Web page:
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Debt repayments on track; forex reserves to rise in second half: SBP chief

By Our Correspondent
December 09, 2022

KARACHI: The central bank has said Pakistan would continue to make timely loan payments, while inflows were expected to increase significantly in the second half of the current fiscal year.

“Along with the rollover of some external obligations, Pakistan’s foreign exchange reserves are expected to increase significantly in the coming months,” governor SBP Jameel Ahmad said in a podcast.

Earlier the central bank had repaid two commercial loans totalling $1.2 billion. These banks were expected to refinance the same amount, in coming days, helping to raise the country’s foreign reserves, he said.

“The government is also in talks with a friendly country for the disbursement of a $3 billion loan and negotiations with multilateral agencies are progressing, for further financial support,” he added.

The debt profile of Pakistan is composed of bilateral and multilateral creditors and only a small percentage is owed to foreign banks. SBP has enough reserves to repay all obligations in an effective manner, Ahmad reminded.

For the fiscal year 2023, around $33 billion have to be repaid to external stakeholders, including the current account deficit (CAD) of $10 billion and $23 billion in loan repayments. Out of the payable $23 billion external debt, Pakistan has already repaid more than $6 billion, according to the SBP’s governor.

Besides this, a bilateral loan of $4 billion has been rolled over with the cooperation of relevant countries. Another $8.3 billion maturing obligations were expected to be rolled over as discussions were underway.

The remaining outstanding repayment stands around $4.7 billion for the remainder of this fiscal year. This includes $1.1 billion in commercial loans that have to be paid to foreign banks and $3.6 billion in multilateral loans. Pakistan has received foreign exchange inflows of $4 billion (excluding the rollovers of $4 billion mentioned above).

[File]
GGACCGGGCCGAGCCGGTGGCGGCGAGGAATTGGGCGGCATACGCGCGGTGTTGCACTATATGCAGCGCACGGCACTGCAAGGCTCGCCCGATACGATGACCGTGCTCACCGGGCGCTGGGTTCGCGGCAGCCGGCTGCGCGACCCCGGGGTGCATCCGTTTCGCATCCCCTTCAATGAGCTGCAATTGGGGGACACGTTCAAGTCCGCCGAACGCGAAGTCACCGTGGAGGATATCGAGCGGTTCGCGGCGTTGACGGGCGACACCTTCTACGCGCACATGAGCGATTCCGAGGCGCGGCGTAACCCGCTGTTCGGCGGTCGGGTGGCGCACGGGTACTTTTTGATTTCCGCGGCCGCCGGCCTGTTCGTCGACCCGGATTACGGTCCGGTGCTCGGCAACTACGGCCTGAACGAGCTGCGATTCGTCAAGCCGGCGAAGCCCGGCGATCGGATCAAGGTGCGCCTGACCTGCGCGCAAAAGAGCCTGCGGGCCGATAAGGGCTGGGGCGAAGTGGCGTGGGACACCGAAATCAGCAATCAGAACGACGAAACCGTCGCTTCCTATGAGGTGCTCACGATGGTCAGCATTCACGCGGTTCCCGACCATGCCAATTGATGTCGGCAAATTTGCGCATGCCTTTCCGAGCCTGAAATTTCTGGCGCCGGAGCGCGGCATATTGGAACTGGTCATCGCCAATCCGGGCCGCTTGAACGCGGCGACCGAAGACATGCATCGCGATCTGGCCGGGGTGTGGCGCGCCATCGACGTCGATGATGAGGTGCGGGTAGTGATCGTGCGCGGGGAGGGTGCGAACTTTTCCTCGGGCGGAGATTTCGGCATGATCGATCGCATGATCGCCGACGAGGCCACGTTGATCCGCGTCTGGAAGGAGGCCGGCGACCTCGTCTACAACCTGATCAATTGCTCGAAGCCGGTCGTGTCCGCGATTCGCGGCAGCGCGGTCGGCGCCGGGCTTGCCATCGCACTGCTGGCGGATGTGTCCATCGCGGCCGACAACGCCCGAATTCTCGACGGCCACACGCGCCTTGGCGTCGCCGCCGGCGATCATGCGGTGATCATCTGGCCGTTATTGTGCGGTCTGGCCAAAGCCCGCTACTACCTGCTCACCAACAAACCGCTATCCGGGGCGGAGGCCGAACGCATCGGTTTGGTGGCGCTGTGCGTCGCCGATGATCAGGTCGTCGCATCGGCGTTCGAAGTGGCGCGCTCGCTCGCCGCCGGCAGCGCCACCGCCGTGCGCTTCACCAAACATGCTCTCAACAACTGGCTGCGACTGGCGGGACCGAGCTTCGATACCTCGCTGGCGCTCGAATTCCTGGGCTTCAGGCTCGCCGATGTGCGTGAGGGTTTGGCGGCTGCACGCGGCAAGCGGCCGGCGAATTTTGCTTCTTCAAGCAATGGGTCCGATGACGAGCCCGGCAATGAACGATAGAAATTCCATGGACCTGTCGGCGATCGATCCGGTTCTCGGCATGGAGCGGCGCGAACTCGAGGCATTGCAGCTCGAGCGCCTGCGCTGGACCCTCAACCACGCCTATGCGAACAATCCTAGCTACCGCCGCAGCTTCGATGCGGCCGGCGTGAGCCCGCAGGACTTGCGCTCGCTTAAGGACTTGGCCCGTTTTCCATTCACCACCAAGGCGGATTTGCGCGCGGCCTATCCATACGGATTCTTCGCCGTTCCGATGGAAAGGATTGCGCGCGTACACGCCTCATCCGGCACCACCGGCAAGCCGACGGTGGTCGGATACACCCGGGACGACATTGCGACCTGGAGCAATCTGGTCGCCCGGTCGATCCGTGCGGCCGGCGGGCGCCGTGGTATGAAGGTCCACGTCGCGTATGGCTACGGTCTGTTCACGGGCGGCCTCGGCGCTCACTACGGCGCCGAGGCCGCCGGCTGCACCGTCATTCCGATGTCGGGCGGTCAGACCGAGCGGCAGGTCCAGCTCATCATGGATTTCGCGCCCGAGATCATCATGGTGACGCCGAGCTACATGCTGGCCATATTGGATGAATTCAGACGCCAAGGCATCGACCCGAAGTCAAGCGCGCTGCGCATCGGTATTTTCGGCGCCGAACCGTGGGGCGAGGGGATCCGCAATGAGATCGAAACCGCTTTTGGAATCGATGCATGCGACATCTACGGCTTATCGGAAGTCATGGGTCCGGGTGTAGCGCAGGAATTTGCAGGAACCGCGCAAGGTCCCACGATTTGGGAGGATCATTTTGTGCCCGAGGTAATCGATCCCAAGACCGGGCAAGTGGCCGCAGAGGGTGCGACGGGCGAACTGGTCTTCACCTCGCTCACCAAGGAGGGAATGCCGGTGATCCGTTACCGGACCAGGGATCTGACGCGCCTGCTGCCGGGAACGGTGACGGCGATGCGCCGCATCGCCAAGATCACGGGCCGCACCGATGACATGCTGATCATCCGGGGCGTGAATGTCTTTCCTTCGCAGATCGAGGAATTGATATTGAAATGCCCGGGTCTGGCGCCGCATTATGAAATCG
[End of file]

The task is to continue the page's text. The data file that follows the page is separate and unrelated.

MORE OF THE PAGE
At the beginning of the fiscal year, SBP projected CAD to be $10 billion for FY23. However, as Pakistan was hit by historic floods, this led to expectations of some increase in imports particularly that of wheat, fertilisers and cotton.

“Along with this, our exportable crops were impacted due to floods. As a result of this, it was expected that Pakistan’s CAD will increase by $2 to $3 billion,” Ahmad said.

In the international market, however, some important developments have taken place including a decrease in the price of petroleum products. SBP has also taken policy actions that will reduce some outflows significantly. As a result of these policy interventions and other measures, it is expected that CAD will remain below $10 billion for FY23.

In the last quarter of FY22, SBP and the government implemented some administrative measures to rationalise imports and improve the external accounts position. SBP placed restrictions on imports mentioned in chapters 84, 85 and certain items of 87.

These restrictions covered about 15 percent of Pakistan’s total imports whereas no restrictions have been placed on 85 percent of the imports. Thereafter, SBP in coordination with the government identified 8 to 10 business sectors which were genuinely affected and needed relief. They were allowed to import 50 percent to 60 percent of their monthly average import payments made during January to June, 2022.

Ahmad said similarly, some importers reported cases of demurrages where LCs for imports were opened before the issuance of SBP restrictions. SBP in coordination with commercial banks resolved the issue and the backlog of payments was cleared. Further, some relaxations were also given after consultation with industry. Consequently, less than 10 percent of the country’s imports are currently subject to administrative controls. All such restrictions are temporary and would be withdrawn gradually.

“Petroleum and pharmaceuticals are among the priority sectors for SBP. There are absolutely no restrictions on the import of petroleum products, or on the import of raw material or inputs related to the pharmaceutical sector,” Ahmad said.

“We recognise that administrative measures on imports must not be continued and we need to relax them gradually. From next year, we may review them and bring more ease to the businesses,” he added.